trinucleotide


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tri·nu·cle·o·tide

(trī-nū'klē-ō-tīd),
A combination of three adjacent nucleotides, free or in a polynucleotide or nucleic acid molecule; often used with specific reference to the unit (codon or anticodon) specifying a particular amino acid in expression of the genetic code.

trinucleotide

(trī-no͞o′klē-ə-tīd′, -nyo͞o′-)
n.
A triplet of nucleotides; a codon.

tri·nu·cle·o·tide

(trī-nū'klē-ō-tīd)
A combination of three adjacent nucleotides, free or in a polynucleotide or nucleic acid molecule; often used with specific reference to the unit (codon or anticodon) specifying a particular amino acid in expression of the genetic code.
References in periodicals archive ?
We genotyped 30 individuals of Meridiastra calcar from one population (Shell Harbour, New South Wales) at seven polymorphic trinucleotide loci (B202, B236, C8, C112, C114, C204a, C232), and 48 individuals of Patiria miniata from one population (Bamfield, British Columbia) at two of the same loci (B202, C8) plus five others (B11, B201, B209, C113, C210).
The relationship between Trinucleotide (GAA) Repeat Length and Clinical Features in Friedreich Ataxia.
The identification of microsatellite loci with trinucleotide and higher motif lengths is of particular interest as they are more easily resolvable with standard agarose-gel electrophoresis techniques, and thus, best meet the criteria required for the transfer of marker technology to research laboratories in developing countries.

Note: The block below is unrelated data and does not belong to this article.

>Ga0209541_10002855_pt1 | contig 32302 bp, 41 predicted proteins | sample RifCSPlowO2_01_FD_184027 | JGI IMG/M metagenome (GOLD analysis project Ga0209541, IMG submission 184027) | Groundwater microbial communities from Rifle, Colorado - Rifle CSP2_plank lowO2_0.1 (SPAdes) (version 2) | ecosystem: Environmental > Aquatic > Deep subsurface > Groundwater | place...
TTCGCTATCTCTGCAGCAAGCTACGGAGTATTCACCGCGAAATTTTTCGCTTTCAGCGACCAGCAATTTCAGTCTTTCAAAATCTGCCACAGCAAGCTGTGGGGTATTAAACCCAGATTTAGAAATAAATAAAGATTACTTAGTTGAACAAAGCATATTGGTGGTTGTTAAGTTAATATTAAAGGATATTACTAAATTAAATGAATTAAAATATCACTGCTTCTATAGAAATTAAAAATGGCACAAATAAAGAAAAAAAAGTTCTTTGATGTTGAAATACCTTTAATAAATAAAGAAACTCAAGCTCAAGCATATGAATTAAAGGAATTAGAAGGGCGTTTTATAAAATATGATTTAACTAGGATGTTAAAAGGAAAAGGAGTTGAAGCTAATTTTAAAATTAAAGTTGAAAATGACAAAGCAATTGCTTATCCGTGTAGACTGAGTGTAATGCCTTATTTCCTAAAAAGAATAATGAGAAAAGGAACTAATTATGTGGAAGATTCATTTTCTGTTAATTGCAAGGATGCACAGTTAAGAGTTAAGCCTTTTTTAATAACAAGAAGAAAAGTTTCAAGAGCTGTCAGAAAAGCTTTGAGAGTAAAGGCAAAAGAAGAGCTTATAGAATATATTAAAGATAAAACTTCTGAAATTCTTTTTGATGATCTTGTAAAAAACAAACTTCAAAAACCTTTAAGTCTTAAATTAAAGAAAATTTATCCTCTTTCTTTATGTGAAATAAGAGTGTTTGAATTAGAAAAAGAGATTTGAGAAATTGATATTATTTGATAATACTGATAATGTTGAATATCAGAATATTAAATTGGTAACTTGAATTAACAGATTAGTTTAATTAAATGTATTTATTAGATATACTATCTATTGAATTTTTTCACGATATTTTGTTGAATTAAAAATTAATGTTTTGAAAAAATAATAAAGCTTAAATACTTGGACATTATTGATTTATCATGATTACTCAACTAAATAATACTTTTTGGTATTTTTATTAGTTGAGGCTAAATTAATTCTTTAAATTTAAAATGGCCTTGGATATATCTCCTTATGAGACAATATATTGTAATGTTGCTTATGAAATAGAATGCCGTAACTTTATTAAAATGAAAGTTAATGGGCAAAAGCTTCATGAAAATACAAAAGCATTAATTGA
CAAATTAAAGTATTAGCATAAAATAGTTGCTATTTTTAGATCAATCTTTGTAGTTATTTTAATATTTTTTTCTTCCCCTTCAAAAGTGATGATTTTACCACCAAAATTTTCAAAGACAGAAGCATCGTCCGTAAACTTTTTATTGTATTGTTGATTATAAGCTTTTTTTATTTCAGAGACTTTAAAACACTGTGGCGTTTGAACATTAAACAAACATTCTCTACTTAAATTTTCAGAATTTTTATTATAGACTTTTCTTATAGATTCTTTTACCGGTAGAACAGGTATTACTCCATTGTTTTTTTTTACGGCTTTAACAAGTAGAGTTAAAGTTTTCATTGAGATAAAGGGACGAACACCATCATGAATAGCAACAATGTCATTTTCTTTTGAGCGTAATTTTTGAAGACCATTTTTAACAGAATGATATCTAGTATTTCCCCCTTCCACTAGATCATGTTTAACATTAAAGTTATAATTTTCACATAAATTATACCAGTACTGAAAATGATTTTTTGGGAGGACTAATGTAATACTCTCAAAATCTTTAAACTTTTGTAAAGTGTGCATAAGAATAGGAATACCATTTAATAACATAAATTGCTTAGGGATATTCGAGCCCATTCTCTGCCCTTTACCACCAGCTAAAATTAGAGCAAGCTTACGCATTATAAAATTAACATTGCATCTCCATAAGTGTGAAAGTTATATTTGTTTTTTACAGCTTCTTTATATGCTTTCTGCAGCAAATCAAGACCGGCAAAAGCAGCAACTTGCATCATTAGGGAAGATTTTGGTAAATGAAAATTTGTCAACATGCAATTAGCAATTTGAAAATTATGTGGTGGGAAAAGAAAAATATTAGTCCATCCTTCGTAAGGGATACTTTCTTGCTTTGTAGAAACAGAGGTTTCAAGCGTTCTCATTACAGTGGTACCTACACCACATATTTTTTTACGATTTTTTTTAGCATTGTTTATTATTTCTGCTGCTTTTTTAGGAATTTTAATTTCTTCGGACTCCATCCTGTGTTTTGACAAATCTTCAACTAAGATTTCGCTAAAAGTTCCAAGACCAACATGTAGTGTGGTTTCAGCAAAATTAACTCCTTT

Within a normal copy of the gene is a trinucleotide (CAG) that is repeated up to 29 times (Kremer et al., 1994).
Huntington's disease-like phenotype due to trinucleotide repeat expansion in the TBP and JPH3 genes.
Genes in normal individuals contain short lengths of trinucleotide repeats in which a combination of nucleotides, the building blocks of DNA, are repeated several times.
Hayden, "Patients' Rights to Laboratory Data: Trinucleotide Repeat Length in Huntington Disease" (1996) 62 Am.
It was reported in 1993 that HD is caused by an expanded trinucleotide repeat sequence on the short arm of chromosome 4.[7] Although several theories exist, it is not yet known how this mutation causes neuronal cell death and brain atrophy.
Both gene mutations involve a trinucleotide cytosine-guanine-guanine (CGG) repeat expansion (Verkerk et al., 1991; Knight et al., 1993; Gecz, Gedeon, Sutherland, & Mulley, 1996; Gu, Shen, Gibbs, & Nelson, 1996) that varies in size among both normal and mutated genes.
This disorder, as is the case with several other neurologic disorders including Huntington's Disease, results from an abnormally large number of repeats, i.e., expansion of a trinucleotide sequence (Orr H, Chung M, Banff S, et al, 1993), in the DNA of the SCA1 gene on chromosome 6 (Ranum LPW, Duvick LA, Rich SS, et al, 1991).
New facts about basic genetic phenomena are being discovered--e.g., five human genetic disorders have been found that are based on mutations involving expandable and contractible trinucleotide repeats.
We used seven pairs of trinucleotide microsatellite primers for P.